Tuesday, 15 October 2013

Planning for yet another corset

The edwardian corset just finished was my second corset ever and the improvement from the first one is substantial. Next on my list is a victorian corset to go under a future bustle dress. Since the victorian corset has the silhouette that most modern ones are based on it probably wouldn't be too hard to find a finished pattern to use. But why make it simple? A challenge is always fun and historical accuracy is something we aim for. So why not use an original pattern?

I went to this website with original pages from an old fashion magazine from the Netherlands. In 1884 they included the pattern to a corset I would very much like to recreate:

I like the overall look of it, and especially the gores. It would be interesting to see if it is physically possible for me to reduce my waist (my previous corsets suggest otherwise) and for that I have understood that space for the bust and the hips is essential.

I found the pattern and went ahead to make a small paper mock up. Here it is seen from the side and I must say that I am absolutely digging the curves. The pieces suggest that there is seam allowance added to them. It is not easy to make sense of it all when the instructions are to small to read and in dutch. So to scale it up will prove difficult.

This is the fabric that will be used. It is the same herringbone coutil as in the edwardian corset but dyed burgundy. I have no idea if this colour is historically accurate, but lately I have had a thing for it.

There are a lot of questions when dealing with this corset. How much seam allowance is added? How will I scale it up, are all the bones marked on the pattern, will I make single or double layer? As soon as my exams are over with I am going to find out.

Tuesday, 1 October 2013

Finished Edwardian corset - HSF 19

 "What might a decent Edwardian woman possibly be doing in the woods wearing only her underwear?" you may wonder. Well, her own home was a bit futuristic and not suited for the photo shoot.

After a lot of work and difficulties it is finally completed, my 1903 corset. A few weeks ago I decided that it indeed would fit within the Historical Sew Fortnightly nr 19: Wood, Metal and Bone. That really motivated me to finish it.  

I am very happy with how it turned out, I think it is beautiful. I had hoped that it would reduce my waist somewhat more but the measurement ended up matching my natural waist perfectly. I am starting to believe that I cant reduce my waist with flat steels and to get the look of a nipped waist I had to change the bones in the side seam to spirals. My next corset will have only spiral steels so that will be interesting to compare.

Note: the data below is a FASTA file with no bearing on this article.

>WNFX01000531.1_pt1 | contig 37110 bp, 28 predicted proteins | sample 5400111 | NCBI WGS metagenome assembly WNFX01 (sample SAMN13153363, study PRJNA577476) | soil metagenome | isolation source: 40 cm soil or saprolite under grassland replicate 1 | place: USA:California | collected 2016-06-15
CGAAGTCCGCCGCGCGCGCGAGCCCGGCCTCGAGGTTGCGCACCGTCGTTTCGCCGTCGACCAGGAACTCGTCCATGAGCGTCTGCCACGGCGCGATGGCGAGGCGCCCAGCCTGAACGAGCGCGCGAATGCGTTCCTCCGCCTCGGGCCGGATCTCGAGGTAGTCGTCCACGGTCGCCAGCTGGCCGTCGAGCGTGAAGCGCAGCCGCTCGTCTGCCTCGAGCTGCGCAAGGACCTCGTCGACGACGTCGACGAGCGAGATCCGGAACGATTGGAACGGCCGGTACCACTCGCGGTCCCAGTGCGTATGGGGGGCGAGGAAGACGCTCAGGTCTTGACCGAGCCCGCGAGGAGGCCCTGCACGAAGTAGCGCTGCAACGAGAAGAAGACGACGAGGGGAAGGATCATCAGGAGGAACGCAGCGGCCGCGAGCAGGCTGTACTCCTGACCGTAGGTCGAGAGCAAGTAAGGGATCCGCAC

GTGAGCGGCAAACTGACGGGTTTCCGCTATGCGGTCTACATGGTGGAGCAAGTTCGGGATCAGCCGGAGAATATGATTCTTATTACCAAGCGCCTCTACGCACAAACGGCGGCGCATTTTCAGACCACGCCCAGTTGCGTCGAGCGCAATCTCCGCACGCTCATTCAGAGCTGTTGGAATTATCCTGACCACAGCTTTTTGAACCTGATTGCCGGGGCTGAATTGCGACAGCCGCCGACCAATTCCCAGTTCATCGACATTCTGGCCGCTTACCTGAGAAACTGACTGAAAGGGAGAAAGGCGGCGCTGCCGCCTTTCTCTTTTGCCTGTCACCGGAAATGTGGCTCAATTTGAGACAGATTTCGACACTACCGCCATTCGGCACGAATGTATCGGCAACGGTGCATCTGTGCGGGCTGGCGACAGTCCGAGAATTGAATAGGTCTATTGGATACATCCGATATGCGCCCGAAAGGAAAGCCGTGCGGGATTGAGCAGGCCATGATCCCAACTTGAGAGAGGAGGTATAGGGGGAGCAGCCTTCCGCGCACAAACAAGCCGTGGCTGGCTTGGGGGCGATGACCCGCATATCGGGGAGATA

The garters were fun to make and made the corset feel much more complete. They were put together using a very nice tutorial from Bridges on the Body.

The shoes are a pair of imperfect Gibsons from AmericanDuchess. Beautiful and comfortable.

Front view. The lace is handmade by myself.

Back view.

Side view.

 Inside. Most of the boning channels are made from strips of brocade coutil. I simply couldn't fit as many bones as the pattern called for so some of the channels are single rather than double.


Hip pad and bust pads placed to go under the corset.

The Challenge: Nr 19 - wood metal and bone

Fabric: White herringbone coutil

Pattern: TVE01

Year: 1903

Notions: ½ meter of coutil, busk, 7 m flat steel, 1 m spiral steel, 3-4 m red satin ribbon, laces,  26 grommets, 1 ½ m elastic band, 4 garter clips, cotton fabric and stuffing.

How historically accurate is it? Concerning pattern and materials, I would say very. The things I do have doubts about is the red colour, the garter clips and the lace. Mostly machine sewn with polyester thread. 85%?

Hours to complete: This is the second version of the corset, and I would estimate that I spent around 20h.

First worn: I walked with it under my coat to the forest to take the photos.

Total cost: Very hard to say, I have not been keeping tabs. Probably more than 500SEK/80USD.